Michael Castro                

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Kirk Robertson. Shooting At Shadows, Killing Crows: Workings from Plain Winter Counts. Marvin, S. D., Blue Cloud Abbey: Blue Cloud Quarterly, 1976. pp.15 $1 Pb.
        First you choose one event out of a whole year. In 1787-7, for instance, in the Blue Thunder Winter Count, the event is described thus: "They killed some Crows in the winter time. They shot at shadows." A bracketed gloss on this description goes: "Perhaps the Dakotas found some of their enemies camped in tipis and shot at their outlines on the tipi walls as they passed between it and the fire." What we have now is a simple historic event (killing Crow Indians) with an ambiguous comment (they shot at shadows), which the glossator tries to clarify as also a simple historic event; the shadows were those cast by the Crow on tipi walls, so attacking Lakota shot at shadows and killed Crows.
        Kirk Robertson has taken a good number of such events-with-glosses and "turned" them into poems. How he did this is evident from what he did to "work" the example above into the title of his chapbook. He used all capital letters for his title, so immediately the CROWS become supernatural: either {50} birds or people. Now the two sentences of the original are reversed to "They shot at shadows. They killed CROWS." Suddenly there comes to life a "poetic" relation between shadows and crows, a magical possibility of killing either Crows or crows by shooting your arrows (guns) into shadows. One kind of history has become one kind of poetry.
        Is the poetry fair to the history? Not an easy question. It is fair in one way: whatever we can do to recover the sense of supernatural order within the natural will help pass through us the sense of newly being on a continent, still native peoples, not yet denatured. And yet one does perhaps feel that the people who kept this series of winter counts meant them to be history and not poetry. They had ways of fitting these events into their cosmos that were very different from Robertson's way.
        It is not much of a dilemma. I am glad for the winter counts, and I am glad for Robertson's workings of them into a short collection of closeups that remind me of both the difference and the luminous encounters between history and poetry, earth and spirit. Robertson has drawn on a considerable collection of different counts, and has rearranged the events into his own sequence, from a group on ORIGIN (NAMING) to one on DEATH. His two center-pieces (pp. 8&9) are WINTER and HEYOKA. For WINTER he used about six different pieces from James Howard's "Dakota Winter Counts as a Source of Plains History" (U.S. Bureau of American Ethnol. Bullet. 173, pp. 335-416), the 6 being on pp. 353, 363-4, 371-2, 378, 367. Robertson has stayed close to them, but has arranged them to a crescendo of statements of how cold the Plains winters were, beginning with

                so cold/ we got water/ only/ from beaver holes

and ending with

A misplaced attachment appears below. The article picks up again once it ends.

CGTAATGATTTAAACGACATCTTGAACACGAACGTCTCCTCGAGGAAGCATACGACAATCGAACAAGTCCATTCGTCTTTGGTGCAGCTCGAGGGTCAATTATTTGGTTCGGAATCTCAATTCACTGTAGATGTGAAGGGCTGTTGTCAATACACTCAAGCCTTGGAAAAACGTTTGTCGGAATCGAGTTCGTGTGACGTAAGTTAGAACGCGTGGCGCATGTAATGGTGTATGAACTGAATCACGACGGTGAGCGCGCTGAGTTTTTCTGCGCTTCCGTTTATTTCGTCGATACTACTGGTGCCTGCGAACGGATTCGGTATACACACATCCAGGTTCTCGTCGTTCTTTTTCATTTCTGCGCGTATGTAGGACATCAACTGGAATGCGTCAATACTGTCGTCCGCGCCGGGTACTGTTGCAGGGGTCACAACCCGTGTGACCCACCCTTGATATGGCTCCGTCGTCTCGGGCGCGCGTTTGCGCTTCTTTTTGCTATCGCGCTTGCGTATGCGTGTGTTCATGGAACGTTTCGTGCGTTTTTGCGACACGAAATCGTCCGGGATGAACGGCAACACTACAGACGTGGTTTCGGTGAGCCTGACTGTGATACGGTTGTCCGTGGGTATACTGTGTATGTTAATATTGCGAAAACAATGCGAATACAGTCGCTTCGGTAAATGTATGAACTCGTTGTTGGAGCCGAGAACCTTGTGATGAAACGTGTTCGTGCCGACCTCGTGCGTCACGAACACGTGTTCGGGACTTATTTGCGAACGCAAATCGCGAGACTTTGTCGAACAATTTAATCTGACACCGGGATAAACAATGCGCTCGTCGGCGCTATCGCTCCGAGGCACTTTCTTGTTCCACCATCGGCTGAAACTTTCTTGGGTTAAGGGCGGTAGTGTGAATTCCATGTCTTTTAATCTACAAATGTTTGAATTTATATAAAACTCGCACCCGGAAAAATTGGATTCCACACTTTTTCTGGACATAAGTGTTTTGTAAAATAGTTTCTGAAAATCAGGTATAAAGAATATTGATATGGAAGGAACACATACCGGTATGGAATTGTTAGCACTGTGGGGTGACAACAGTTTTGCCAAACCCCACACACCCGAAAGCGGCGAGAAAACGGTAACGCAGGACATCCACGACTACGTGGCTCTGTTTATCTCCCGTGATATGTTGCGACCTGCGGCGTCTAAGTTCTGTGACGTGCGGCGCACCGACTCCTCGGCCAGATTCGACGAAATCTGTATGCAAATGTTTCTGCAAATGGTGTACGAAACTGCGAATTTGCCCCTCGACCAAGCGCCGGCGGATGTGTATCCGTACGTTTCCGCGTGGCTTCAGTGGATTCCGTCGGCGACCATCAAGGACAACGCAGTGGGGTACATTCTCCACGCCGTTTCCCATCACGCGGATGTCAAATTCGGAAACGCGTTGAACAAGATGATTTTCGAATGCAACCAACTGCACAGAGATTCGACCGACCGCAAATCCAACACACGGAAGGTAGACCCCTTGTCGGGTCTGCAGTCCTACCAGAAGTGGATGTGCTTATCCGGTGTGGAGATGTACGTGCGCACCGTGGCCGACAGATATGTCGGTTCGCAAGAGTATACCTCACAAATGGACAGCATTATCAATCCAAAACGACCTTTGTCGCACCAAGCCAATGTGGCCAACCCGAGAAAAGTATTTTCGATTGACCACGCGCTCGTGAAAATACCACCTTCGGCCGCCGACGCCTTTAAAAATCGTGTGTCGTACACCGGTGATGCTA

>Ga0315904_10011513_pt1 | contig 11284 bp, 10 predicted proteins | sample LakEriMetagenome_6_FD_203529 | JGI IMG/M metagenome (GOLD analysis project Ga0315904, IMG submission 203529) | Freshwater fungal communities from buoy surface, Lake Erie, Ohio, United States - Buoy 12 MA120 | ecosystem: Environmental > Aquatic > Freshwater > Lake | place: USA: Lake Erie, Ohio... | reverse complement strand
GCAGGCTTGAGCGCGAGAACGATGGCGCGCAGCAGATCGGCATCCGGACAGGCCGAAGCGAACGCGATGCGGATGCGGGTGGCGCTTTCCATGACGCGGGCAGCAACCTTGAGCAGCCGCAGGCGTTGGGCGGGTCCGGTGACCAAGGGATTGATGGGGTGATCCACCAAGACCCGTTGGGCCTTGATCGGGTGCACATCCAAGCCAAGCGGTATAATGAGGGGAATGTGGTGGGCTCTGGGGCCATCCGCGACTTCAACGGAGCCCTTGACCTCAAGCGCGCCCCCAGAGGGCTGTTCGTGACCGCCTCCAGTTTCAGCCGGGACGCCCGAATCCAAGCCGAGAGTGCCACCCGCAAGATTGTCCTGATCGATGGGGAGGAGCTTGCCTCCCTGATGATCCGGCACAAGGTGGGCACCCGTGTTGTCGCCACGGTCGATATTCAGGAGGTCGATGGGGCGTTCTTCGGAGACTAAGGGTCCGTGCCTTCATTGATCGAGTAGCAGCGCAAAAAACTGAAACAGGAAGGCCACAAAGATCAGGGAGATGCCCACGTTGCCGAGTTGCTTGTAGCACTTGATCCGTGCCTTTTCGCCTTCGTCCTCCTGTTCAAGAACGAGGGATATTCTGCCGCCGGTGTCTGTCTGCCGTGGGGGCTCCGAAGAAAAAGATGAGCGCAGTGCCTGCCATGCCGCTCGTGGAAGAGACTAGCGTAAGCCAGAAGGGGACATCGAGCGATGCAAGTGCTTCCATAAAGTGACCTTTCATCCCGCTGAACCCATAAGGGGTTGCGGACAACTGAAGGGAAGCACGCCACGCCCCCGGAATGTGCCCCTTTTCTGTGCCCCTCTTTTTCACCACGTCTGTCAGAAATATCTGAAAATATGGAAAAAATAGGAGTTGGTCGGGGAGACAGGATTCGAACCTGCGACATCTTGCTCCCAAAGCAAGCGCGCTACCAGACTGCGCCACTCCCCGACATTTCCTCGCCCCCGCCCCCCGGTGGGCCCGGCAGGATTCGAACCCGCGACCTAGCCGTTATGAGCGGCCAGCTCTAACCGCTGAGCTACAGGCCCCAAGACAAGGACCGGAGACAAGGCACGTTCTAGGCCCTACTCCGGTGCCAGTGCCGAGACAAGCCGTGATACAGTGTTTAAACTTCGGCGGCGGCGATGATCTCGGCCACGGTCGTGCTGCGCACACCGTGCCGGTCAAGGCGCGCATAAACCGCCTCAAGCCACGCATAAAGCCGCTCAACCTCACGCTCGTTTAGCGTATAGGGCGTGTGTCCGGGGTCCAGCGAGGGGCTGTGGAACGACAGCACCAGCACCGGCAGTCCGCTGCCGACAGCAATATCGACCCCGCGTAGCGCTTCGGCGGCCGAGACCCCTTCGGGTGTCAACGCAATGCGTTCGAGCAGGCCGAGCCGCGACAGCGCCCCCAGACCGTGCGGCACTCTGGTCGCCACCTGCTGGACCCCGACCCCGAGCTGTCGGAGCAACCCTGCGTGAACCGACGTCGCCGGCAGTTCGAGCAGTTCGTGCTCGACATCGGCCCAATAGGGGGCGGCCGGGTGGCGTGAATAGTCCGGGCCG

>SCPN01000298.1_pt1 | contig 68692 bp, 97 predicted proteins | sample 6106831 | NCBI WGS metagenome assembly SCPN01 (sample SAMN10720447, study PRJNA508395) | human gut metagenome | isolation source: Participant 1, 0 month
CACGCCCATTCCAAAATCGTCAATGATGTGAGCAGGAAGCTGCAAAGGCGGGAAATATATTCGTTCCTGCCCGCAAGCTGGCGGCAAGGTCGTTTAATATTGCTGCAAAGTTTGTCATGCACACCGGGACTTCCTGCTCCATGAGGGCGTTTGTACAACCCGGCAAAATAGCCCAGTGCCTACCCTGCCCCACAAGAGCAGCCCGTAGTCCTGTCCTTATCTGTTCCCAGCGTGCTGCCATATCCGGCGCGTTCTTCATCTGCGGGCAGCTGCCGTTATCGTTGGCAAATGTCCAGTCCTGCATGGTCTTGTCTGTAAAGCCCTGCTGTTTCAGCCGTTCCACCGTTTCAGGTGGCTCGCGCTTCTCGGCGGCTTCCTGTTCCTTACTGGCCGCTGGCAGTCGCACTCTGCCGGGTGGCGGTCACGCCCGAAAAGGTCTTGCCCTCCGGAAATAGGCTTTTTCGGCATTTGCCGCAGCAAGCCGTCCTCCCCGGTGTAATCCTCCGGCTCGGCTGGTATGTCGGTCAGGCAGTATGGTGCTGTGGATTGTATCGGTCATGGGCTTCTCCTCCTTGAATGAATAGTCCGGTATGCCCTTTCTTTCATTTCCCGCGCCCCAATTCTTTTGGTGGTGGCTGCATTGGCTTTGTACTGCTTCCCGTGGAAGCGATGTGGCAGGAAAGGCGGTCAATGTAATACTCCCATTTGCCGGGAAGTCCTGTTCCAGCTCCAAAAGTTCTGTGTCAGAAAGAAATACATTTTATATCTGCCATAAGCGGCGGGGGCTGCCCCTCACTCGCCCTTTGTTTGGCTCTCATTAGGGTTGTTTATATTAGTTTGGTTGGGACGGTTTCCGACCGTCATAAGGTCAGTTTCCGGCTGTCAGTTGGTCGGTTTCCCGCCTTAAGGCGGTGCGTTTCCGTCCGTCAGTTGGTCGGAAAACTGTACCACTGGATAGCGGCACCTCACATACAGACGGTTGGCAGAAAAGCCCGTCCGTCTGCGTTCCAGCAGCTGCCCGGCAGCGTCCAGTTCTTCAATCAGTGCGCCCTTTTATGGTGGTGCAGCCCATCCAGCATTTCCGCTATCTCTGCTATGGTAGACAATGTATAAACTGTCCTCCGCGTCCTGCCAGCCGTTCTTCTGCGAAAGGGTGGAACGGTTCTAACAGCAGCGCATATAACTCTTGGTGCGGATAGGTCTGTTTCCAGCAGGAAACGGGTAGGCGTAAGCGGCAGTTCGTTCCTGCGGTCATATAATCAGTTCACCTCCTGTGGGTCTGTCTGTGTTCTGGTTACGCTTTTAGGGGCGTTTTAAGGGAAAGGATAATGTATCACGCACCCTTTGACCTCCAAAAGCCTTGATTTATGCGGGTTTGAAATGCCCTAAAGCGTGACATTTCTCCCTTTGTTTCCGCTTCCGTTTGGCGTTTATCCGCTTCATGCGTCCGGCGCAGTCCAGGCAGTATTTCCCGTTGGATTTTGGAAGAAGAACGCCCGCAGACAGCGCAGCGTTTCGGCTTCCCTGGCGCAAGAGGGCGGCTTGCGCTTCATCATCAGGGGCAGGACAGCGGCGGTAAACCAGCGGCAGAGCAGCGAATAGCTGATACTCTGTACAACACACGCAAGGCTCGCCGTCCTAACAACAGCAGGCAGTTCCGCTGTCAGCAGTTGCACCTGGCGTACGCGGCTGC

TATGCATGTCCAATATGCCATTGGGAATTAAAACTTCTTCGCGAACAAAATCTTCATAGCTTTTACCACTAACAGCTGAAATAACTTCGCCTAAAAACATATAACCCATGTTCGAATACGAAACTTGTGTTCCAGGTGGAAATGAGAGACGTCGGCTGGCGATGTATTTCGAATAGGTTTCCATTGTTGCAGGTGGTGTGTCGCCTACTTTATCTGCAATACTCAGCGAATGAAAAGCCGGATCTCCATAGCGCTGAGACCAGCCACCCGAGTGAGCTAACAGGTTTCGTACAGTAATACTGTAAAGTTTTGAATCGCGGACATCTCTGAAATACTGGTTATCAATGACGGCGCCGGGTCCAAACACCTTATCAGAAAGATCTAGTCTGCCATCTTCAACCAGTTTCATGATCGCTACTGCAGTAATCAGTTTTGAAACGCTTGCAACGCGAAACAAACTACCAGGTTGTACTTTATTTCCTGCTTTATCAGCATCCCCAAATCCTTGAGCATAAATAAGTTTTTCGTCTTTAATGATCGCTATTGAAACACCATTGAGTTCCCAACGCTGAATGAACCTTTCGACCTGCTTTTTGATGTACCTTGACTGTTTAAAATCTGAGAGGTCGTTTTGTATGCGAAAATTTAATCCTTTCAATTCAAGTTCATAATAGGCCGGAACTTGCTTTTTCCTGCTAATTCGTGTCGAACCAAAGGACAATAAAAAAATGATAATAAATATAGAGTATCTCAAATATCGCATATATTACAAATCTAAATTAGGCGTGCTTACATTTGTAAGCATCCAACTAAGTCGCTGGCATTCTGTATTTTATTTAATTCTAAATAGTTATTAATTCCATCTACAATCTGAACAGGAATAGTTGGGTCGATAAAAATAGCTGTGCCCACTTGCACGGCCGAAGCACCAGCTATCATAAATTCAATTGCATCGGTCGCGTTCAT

so cold/ starving around the kettle/ eating each other.

Perhaps it is worth a gentle complaint here that the whole collection is focused on the grim and the stark. Is this a result of the fact that when any human group reduces its choice of memorable events to one per year it will be a painfully memorable one, either painful to those remembering or to those with whom the rememberers were in conflict (such as the Crows who were shot)? The moments of humor in Shooting at Shadows tend to be sardonic, or fierce and grim. Maybe it would be a good idea for those reading this chapbook to read along with it something like Gene Weltfish's The Lost Universe (Univ. of Nebraska (Bison), 1977, $6.95Pb) Here the sense of a communal life, a life of working together, with dances and storytelling, and buffalo hunts that were more than a series of deaths and painfully funny moments, comes through strongly. Those who have been in the Dakotas in the winter do not need to be told, of course, that it can be murderously cold and grim; nor do we need to be informed that whisky, white-eyes, and winter require their own comment. Yet without romanticizing, one can keep steadily in mind that a people do survive with dance and song and story, as well as with rifles and scalps and anger.

Carter Revard-- Washington Univ.                

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Gary Witherspoon. Language and Art in the Navajo Universe. Ann Arbor, U. of Michigan Press, 1977. pp214
        As a graduate student in anthropology with special {52} interest in aesthetics and plans to do fieldwork among the Navajo, I was excited to read this book. Dr. Witherspoon, now a professor at Michigan, first encountered the Navajo at the age of 19, when he was serving as a Mormon missionary. Since then he has lived more than ten years with them, been in their employ as a teacher, community worker, and school administrator, has married a Navajo woman, and studied their language and culture intensively. Witherspoon's assumptions include a definition of "culture" as "a set of conceptions of and orientations to the world, embodied in symbols and symbolic forms"(p5). His goal is "thick description" of Navajo culture through their own conceptions and beliefs about the world. The description seeks to be as complete as to allow discrimination of statements which are "literal and logical" from those which are "metaphorical and analogical"(86).